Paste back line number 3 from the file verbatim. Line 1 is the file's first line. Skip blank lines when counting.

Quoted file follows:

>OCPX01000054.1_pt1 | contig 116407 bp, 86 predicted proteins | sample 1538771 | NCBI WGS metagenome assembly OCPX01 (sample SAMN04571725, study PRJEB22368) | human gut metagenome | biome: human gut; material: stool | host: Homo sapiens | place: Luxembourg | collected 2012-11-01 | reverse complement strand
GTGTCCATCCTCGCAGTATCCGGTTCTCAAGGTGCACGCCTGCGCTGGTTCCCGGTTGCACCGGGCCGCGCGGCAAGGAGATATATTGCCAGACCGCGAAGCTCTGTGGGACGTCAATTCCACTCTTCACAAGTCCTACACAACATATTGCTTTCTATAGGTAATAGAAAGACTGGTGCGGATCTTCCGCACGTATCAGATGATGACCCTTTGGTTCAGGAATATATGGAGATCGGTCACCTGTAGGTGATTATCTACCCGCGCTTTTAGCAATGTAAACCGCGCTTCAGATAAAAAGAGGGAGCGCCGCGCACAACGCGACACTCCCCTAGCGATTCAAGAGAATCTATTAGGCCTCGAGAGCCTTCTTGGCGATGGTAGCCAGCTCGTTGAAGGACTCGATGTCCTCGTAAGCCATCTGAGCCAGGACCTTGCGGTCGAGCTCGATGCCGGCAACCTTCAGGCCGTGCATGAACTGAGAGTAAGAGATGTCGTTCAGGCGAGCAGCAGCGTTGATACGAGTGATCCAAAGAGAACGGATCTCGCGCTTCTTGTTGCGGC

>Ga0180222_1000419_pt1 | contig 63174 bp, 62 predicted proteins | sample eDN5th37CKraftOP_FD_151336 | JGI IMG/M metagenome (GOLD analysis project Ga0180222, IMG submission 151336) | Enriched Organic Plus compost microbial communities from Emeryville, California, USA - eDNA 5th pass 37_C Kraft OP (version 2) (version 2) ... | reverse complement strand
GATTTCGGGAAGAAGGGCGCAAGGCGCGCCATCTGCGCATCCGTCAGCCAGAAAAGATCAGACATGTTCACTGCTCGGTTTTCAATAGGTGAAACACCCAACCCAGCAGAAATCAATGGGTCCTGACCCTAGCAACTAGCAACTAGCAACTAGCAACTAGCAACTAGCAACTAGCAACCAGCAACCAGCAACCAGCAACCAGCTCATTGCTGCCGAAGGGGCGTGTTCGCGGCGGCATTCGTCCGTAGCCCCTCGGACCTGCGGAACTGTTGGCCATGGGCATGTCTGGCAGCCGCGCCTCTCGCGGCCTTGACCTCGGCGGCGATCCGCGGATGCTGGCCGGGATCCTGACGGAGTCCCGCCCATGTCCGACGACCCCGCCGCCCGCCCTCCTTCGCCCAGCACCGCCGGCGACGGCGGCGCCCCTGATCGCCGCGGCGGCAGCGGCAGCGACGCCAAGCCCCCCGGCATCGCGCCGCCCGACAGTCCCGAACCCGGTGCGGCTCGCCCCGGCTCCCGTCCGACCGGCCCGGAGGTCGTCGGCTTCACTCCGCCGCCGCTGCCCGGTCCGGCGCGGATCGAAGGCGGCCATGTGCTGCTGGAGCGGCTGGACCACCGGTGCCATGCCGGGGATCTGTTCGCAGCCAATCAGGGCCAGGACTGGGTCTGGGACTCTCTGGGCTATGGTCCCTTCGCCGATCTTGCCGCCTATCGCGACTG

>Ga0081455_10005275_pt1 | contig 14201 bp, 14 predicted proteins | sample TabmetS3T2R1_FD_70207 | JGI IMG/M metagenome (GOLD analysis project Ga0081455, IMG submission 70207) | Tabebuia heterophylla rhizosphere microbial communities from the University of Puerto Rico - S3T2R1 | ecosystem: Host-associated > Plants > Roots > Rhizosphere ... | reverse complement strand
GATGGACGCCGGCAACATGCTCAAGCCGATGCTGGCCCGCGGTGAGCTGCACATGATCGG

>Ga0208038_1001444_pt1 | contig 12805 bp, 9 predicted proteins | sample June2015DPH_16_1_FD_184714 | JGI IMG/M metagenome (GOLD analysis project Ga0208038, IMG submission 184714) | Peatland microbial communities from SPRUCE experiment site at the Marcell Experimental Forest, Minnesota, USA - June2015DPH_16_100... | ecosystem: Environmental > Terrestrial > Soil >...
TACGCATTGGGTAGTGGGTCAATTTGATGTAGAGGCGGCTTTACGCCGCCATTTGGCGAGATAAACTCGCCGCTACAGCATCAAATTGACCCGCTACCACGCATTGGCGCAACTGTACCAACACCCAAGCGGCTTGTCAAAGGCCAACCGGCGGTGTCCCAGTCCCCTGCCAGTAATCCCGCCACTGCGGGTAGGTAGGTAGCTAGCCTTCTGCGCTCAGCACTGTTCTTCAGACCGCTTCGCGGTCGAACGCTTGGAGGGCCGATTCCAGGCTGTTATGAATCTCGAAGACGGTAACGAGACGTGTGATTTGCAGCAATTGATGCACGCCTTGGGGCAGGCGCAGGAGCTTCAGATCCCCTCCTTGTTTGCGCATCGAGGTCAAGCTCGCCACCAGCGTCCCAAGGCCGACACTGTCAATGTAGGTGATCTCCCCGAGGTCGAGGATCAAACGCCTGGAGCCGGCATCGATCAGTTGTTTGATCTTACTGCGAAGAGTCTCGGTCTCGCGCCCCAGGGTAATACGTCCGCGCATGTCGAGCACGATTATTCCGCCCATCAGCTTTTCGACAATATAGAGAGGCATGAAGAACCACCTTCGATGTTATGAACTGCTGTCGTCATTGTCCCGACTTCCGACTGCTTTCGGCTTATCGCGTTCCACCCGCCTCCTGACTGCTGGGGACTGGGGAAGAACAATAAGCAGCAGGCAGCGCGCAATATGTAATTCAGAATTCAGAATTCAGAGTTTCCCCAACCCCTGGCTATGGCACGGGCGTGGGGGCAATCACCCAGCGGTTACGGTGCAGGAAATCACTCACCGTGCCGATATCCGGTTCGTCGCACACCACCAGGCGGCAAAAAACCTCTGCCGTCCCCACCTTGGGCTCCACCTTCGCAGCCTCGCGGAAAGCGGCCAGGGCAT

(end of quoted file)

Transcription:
>Ga0180222_1000419_pt1 | contig 63174 bp, 62 predicted proteins | sample eDN5th37CKraftOP_FD_151336 | JGI IMG/M metagenome (GOLD analysis project Ga0180222, IMG submission 151336) | Enriched Organic Plus compost microbial communities from Emeryville, California, USA - eDNA 5th pass 37_C Kraft OP (version 2) (version 2) ... | reverse complement strand